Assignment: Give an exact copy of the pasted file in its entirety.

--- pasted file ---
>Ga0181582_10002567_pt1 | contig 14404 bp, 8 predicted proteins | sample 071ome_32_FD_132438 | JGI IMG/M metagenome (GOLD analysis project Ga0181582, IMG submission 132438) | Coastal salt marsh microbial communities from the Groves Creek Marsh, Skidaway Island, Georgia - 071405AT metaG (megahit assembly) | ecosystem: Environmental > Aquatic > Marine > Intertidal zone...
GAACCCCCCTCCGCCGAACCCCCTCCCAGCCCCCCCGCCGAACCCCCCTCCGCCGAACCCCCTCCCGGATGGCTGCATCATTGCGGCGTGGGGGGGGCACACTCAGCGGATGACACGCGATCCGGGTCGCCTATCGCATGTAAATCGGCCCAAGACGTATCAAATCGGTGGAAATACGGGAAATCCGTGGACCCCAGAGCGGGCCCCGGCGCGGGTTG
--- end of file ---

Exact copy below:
>Ga0181582_10002567_pt1 | contig 14404 bp, 8 predicted proteins | sample 071ome_32_FD_132438 | JGI IMG/M metagenome (GOLD analysis project Ga0181582, IMG submission 132438) | Coastal salt marsh microbial communities from the Groves Creek Marsh, Skidaway Island, Georgia - 071405AT metaG (megahit assembly) | ecosystem: Environmental > Aquatic > Marine > Intertidal zone...
GAACCCCCCTCCGCCGAACCCCCTCCCAGCCCCCCCGCCGAACCCCCCTCCGCCGAACCCCCTCCCGGATGGCTGCATCATTGCGGCGTGGGGGGGGCACACTCAGCGGATGACACGCGATCCGGGTCGCCTATCGCATGTAAATCGGCCCAAGACGTATCAAATCGGTGGAAATACGGGAAATCCGTGGACCCCAGAGCGGGCCCCGGCGCGGGTTG